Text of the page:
The US has yet to publicly acknowledge Pakistan’s refusal to host its military aircraft and drones. Jake Sullivan, National Security Advisor to US President Joe Biden, instead, told a press conference earlier this month that the US has had “constructive discussions in the military, intelligence and diplomatic channels” in response to a question about a possible drone base in Pakistan.
The New York Times reported on June 6 that William J Burns, the director of the US Central Intelligence Agency (CIA), recently visited Islamabad where he met Pakistan’s military chief General Qamar Javed Bajwa and the head of the ISI, Pakistan military’s intelligence wing, Lt General Faiz Hameed.
During the same visit, Burns had requested an audience with Khan but was refused. Khan has reportedly said he will only talk to his counterpart — Joe Biden.
The secret arrival of the CIA director at such a crucial time is being seen as Washington’s attempt to lobby Pakistan’s powerful military.
“Imran Khan might have a thin majority in parliament but he speaks his own mind. Ultimately it’s a political decision (about the base) and I don't think the military will have any objection to that” said Yamin.
In 2012 when Imran Khan was an opposition leader he led thousands of people in a rally from Islamabad to tribal areas in protest against the US drone strikes.
In 2012 when Imran Khan was an opposition leader he led thousands of people in a rally from Islamabad to tribal areas in protest against the US drone strikes. (AP Archive)
The CIA-led US drone operation is widely unpopular in Pakistan. From 2004 and 2018, US drones carried out more than 400 strikes in the tribal areas located in the northern mountainous region. Between 424 and 969 civilians including more than 172 children were killed by bombs rained down by Predator and Reaper drones, according to The Bureau of Investigative Journalism (TBIJ).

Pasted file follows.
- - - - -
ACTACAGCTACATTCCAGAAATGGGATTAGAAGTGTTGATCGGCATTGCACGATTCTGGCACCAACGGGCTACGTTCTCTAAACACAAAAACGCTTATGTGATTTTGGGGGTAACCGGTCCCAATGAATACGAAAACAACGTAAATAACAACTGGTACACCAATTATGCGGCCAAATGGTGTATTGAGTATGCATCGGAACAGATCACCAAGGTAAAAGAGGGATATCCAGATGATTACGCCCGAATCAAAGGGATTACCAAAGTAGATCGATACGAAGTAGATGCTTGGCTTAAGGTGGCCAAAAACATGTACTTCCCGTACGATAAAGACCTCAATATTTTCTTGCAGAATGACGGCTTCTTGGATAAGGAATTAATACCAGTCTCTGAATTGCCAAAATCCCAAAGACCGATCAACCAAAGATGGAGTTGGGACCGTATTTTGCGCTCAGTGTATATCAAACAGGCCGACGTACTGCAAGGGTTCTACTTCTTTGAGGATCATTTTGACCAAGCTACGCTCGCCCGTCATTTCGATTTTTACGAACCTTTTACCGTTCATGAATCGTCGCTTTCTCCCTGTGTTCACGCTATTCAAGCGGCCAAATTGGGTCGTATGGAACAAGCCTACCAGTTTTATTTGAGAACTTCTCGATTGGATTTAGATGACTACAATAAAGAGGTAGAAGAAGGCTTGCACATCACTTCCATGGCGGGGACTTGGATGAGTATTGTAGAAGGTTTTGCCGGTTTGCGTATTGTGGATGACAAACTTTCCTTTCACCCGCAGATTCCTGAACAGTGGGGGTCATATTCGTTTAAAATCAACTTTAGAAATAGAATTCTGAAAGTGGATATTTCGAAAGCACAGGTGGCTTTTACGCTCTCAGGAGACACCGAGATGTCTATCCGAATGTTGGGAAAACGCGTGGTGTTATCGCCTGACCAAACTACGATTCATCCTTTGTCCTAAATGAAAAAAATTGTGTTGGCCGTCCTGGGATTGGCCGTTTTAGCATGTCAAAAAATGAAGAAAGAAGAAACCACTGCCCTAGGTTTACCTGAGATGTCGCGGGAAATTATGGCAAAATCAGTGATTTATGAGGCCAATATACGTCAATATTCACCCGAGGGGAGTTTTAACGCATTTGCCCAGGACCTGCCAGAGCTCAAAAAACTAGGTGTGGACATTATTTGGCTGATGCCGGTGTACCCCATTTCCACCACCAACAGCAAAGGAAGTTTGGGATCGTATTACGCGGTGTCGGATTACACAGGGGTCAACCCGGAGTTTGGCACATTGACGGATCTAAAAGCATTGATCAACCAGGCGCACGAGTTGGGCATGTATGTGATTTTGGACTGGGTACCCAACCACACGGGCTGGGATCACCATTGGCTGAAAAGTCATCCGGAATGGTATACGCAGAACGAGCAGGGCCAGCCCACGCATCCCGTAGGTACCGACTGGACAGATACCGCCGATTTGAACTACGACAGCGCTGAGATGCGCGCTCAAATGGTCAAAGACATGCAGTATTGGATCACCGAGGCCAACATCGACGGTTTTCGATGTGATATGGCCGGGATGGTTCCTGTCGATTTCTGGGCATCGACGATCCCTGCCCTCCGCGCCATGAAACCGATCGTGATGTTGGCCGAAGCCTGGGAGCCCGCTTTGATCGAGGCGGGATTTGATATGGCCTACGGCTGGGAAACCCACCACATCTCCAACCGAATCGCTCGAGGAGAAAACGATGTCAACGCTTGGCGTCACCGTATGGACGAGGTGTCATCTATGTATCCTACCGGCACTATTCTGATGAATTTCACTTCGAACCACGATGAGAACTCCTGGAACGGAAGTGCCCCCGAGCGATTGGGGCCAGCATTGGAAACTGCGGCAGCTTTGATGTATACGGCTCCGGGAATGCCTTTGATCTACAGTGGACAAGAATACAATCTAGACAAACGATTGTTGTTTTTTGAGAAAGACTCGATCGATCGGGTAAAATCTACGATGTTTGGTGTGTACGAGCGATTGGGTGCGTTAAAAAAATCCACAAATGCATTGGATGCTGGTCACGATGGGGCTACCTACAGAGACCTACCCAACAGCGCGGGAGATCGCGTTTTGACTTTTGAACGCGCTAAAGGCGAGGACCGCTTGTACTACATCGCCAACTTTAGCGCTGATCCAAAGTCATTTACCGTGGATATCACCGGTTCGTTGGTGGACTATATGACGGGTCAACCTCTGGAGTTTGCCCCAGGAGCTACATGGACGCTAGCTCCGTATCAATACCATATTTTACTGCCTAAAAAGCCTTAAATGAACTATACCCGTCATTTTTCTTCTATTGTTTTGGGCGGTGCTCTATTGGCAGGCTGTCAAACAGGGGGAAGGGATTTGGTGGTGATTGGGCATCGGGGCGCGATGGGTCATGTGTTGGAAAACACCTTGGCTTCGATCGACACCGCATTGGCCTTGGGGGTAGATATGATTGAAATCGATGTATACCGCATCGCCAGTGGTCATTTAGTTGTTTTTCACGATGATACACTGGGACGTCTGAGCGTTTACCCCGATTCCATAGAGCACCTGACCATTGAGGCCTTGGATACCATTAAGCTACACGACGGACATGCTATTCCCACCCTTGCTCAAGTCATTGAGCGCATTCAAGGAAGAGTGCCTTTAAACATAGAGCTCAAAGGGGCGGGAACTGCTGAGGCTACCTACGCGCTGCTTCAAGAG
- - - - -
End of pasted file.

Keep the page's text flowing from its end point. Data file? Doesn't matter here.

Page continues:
The only time the US accepted that one of its drone strikes killed any civilians was in 2015 when an Italian hostage along with another non-Pakistani in the custody of Al Qaeda was targeted.
“Armed drones have their own narrative. For instance in Pakistan they have become synonymous with perpetual surveillance and civilian communities terrorised while the Americans have even refused to take responsibility when something had gone wrong,” said Chris Woods of Airwars, which keeps track of the US drone attacks.
In the years leading up to his election, Khan continuously criticised past governments for allowing US boots on Pakistani soil.
“Imran Khan has been true to his word. There hasn’t been a recorded (CIA) airstrike within Pakistan since he came to power,” said Woods.
The CIA carried out the last drone strike in Pakistan’s tribal region in July 2018, the same month Khan won the election.
If Khan owes part of his electoral success to his defiance to US military intervention then there’s no reason for him to jeopardise his reputation by letting the Americans come back, said Woods.
An exit of a bloody legacy
Drones have been crucial to US military strategy since the Afghan invasion in 2001 drove out the Taliban regime. Over the years, drones have killed as many as 10,000 people in more than 13,000 strikes in Afghanistan. Hundreds of those killed were civilians.
Hundreds of civilians in Pakistan's tribal areas were killed in US drone strikes but Washington never acknowledged their deaths.'s tribal areas were killed in US drone strikes but Washington never acknowledged their deaths.
Hundreds of civilians in Pakistan's tribal areas were killed in US drone strikes but Washington never acknowledged their deaths. (AP Archive)
Operated by ‘pilots’ from a military facility somewhere in the US, the drones actually took off from secret American bases in Afghanistan.
Unlike conventional jets, drones can loiter in the air for up to 40 hours, helping intelligence sleuths collect information about targets on the ground. The cameras in the ball-shaped sensor turrets of drones have advanced in the past decade just like the cellphone cameras. They allow an operator to clearly see if someone is holding a gun in his hand and follow a militant to an isolated location before he’s hit.
“In principle, yes, drones should be better at avoiding civilian deaths than conventional jets. However, in practice, it depends on the targeting practices of the operators and how relaxed they are,” said Professor Hugh Gusterson, an anthropologist at The University of British Columbia and author of the book Drone: Remote Control Warfare.